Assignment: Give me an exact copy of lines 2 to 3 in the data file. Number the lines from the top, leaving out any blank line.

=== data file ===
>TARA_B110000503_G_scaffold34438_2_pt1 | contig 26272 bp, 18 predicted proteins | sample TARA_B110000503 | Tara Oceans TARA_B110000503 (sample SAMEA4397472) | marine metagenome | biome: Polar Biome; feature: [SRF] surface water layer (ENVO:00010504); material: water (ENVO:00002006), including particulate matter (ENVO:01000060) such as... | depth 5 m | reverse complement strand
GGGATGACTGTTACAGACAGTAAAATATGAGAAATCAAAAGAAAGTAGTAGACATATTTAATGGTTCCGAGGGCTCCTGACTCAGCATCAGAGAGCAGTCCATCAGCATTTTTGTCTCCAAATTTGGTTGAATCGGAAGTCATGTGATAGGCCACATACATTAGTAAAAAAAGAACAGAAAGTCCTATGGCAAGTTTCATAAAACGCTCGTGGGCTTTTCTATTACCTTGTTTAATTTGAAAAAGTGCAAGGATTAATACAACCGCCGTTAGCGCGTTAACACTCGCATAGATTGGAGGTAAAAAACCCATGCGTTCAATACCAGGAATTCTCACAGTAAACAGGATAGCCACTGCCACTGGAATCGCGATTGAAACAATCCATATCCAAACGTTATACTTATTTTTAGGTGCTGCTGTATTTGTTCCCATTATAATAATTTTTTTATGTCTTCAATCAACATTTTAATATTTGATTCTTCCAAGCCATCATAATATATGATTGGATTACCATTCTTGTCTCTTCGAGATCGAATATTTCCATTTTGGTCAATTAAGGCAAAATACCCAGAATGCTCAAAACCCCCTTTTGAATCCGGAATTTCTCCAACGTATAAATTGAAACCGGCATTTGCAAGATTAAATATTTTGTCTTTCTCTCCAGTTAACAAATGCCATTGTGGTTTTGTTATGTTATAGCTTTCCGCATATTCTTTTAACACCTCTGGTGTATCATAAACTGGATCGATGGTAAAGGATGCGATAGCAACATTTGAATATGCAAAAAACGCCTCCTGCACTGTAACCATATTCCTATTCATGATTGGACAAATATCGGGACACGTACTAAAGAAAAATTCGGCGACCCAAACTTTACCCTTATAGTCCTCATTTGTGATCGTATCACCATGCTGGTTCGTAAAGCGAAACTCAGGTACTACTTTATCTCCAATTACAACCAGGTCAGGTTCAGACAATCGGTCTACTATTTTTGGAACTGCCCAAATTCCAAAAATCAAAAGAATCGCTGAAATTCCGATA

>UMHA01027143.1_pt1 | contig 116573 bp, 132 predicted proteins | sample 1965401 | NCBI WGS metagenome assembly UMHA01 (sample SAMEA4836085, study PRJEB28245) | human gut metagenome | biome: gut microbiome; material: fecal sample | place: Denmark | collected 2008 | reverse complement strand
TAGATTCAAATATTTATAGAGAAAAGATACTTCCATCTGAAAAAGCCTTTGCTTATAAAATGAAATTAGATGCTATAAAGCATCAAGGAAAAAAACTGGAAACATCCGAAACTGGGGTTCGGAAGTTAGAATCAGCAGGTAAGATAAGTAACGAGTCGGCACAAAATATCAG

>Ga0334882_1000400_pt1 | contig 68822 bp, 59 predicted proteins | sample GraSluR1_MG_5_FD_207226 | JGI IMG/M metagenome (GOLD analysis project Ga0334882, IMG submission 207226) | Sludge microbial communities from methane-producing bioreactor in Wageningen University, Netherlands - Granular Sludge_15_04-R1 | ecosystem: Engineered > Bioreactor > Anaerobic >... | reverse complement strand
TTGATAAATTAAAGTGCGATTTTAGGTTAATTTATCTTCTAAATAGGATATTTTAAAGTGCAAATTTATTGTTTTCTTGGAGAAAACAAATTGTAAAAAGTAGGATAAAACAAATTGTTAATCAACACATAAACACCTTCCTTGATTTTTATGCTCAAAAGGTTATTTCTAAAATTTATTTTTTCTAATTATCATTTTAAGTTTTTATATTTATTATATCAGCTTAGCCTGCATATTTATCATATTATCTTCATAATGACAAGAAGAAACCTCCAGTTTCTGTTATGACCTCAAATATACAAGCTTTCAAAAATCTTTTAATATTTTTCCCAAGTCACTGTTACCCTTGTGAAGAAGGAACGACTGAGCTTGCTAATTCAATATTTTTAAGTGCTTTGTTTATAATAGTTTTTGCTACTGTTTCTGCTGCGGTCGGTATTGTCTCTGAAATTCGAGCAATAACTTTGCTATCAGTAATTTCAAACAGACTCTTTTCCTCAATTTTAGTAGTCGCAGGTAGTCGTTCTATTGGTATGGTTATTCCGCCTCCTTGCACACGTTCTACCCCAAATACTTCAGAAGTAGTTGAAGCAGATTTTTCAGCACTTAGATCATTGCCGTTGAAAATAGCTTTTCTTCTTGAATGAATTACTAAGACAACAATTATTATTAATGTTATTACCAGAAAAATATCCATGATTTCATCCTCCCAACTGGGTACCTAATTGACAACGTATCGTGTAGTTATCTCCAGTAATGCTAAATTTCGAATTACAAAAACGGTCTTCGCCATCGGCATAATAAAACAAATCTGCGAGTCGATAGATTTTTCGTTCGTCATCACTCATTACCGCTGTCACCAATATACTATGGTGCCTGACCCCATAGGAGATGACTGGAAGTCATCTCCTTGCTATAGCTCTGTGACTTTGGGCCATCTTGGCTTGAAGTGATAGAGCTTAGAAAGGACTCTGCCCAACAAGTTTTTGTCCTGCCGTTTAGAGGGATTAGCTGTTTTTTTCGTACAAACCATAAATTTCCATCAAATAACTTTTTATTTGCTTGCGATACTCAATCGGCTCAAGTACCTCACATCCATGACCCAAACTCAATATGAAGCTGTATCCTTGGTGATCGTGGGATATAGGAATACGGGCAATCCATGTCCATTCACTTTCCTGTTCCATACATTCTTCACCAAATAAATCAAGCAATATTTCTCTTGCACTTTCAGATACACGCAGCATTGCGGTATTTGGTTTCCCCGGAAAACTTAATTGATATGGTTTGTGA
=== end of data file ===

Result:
GGGATGACTGTTACAGACAGTAAAATATGAGAAATCAAAAGAAAGTAGTAGACATATTTAATGGTTCCGAGGGCTCCTGACTCAGCATCAGAGAGCAGTCCATCAGCATTTTTGTCTCCAAATTTGGTTGAATCGGAAGTCATGTGATAGGCCACATACATTAGTAAAAAAAGAACAGAAAGTCCTATGGCAAGTTTCATAAAACGCTCGTGGGCTTTTCTATTACCTTGTTTAATTTGAAAAAGTGCAAGGATTAATACAACCGCCGTTAGCGCGTTAACACTCGCATAGATTGGAGGTAAAAAACCCATGCGTTCAATACCAGGAATTCTCACAGTAAACAGGATAGCCACTGCCACTGGAATCGCGATTGAAACAATCCATATCCAAACGTTATACTTATTTTTAGGTGCTGCTGTATTTGTTCCCATTATAATAATTTTTTTATGTCTTCAATCAACATTTTAATATTTGATTCTTCCAAGCCATCATAATATATGATTGGATTACCATTCTTGTCTCTTCGAGATCGAATATTTCCATTTTGGTCAATTAAGGCAAAATACCCAGAATGCTCAAAACCCCCTTTTGAATCCGGAATTTCTCCAACGTATAAATTGAAACCGGCATTTGCAAGATTAAATATTTTGTCTTTCTCTCCAGTTAACAAATGCCATTGTGGTTTTGTTATGTTATAGCTTTCCGCATATTCTTTTAACACCTCTGGTGTATCATAAACTGGATCGATGGTAAAGGATGCGATAGCAACATTTGAATATGCAAAAAACGCCTCCTGCACTGTAACCATATTCCTATTCATGATTGGACAAATATCGGGACACGTACTAAAGAAAAATTCGGCGACCCAAACTTTACCCTTATAGTCCTCATTTGTGATCGTATCACCATGCTGGTTCGTAAAGCGAAACTCAGGTACTACTTTATCTCCAATTACAACCAGGTCAGGTTCAGACAATCGGTCTACTATTTTTGGAACTGCCCAAATTCCAAAAATCAAAAGAATCGCTGAAATTCCGATA

>UMHA01027143.1_pt1 | contig 116573 bp, 132 predicted proteins | sample 1965401 | NCBI WGS metagenome assembly UMHA01 (sample SAMEA4836085, study PRJEB28245) | human gut metagenome | biome: gut microbiome; material: fecal sample | place: Denmark | collected 2008 | reverse complement strand